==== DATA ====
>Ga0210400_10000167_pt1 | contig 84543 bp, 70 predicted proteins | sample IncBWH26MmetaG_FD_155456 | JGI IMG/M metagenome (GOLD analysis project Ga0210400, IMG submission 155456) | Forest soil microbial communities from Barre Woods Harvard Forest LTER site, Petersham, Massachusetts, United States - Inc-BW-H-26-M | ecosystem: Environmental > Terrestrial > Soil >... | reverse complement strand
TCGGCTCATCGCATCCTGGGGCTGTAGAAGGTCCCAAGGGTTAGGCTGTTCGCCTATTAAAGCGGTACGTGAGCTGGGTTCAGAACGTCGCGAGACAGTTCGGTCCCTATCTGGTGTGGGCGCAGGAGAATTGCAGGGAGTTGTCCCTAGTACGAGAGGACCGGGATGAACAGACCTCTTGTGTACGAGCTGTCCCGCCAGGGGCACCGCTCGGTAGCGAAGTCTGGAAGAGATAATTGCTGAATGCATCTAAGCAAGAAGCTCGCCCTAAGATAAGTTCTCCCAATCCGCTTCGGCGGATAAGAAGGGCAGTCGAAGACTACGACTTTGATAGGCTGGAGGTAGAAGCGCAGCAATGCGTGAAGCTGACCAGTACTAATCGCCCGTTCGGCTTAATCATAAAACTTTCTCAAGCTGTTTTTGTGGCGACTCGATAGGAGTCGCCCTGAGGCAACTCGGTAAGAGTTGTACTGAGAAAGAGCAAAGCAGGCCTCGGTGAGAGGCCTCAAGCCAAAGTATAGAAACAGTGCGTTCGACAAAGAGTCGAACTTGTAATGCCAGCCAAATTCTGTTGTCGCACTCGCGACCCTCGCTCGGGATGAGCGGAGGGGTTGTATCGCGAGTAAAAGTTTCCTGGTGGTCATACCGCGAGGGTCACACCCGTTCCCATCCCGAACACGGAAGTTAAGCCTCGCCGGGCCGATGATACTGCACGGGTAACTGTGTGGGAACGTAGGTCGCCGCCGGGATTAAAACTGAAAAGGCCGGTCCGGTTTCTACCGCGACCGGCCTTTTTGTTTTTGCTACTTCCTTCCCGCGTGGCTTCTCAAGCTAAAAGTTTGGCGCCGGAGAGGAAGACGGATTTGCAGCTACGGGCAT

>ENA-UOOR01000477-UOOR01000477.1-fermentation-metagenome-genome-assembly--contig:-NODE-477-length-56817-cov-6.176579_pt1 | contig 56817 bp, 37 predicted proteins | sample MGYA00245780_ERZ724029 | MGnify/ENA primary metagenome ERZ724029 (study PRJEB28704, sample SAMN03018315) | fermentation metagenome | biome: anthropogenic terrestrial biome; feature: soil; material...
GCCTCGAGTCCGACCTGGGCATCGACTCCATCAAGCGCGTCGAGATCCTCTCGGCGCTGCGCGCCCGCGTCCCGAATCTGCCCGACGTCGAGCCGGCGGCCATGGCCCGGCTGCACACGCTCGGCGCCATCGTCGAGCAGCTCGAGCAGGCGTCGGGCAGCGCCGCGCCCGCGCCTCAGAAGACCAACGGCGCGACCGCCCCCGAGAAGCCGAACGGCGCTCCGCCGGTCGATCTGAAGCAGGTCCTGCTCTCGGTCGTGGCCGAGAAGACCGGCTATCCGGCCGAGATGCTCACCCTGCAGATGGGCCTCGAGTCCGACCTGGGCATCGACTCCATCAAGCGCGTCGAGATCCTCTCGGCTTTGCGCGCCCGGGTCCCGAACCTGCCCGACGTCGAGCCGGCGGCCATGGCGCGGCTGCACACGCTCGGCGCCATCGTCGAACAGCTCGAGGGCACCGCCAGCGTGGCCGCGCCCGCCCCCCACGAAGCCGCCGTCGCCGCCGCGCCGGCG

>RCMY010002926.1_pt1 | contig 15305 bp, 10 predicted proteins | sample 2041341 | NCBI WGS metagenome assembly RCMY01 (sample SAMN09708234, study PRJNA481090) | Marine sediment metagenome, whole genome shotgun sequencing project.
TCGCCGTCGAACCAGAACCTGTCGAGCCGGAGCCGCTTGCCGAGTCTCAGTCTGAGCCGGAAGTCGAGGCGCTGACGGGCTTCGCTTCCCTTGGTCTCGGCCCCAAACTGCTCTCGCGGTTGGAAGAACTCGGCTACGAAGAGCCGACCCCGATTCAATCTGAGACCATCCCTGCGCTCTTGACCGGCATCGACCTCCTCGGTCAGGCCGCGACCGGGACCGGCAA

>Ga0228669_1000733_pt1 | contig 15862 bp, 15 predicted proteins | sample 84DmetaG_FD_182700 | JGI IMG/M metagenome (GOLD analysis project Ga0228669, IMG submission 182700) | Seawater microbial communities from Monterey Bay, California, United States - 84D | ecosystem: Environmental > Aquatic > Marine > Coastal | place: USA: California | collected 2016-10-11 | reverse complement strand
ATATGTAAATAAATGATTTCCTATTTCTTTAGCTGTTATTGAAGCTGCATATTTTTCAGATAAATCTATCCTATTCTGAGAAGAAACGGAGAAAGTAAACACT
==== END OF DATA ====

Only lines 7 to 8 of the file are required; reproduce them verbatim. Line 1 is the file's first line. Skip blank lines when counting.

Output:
>Ga0228669_1000733_pt1 | contig 15862 bp, 15 predicted proteins | sample 84DmetaG_FD_182700 | JGI IMG/M metagenome (GOLD analysis project Ga0228669, IMG submission 182700) | Seawater microbial communities from Monterey Bay, California, United States - 84D | ecosystem: Environmental > Aquatic > Marine > Coastal | place: USA: California | collected 2016-10-11 | reverse complement strand
ATATGTAAATAAATGATTTCCTATTTCTTTAGCTGTTATTGAAGCTGCATATTTTTCAGATAAATCTATCCTATTCTGAGAAGAAACGGAGAAAGTAAACACT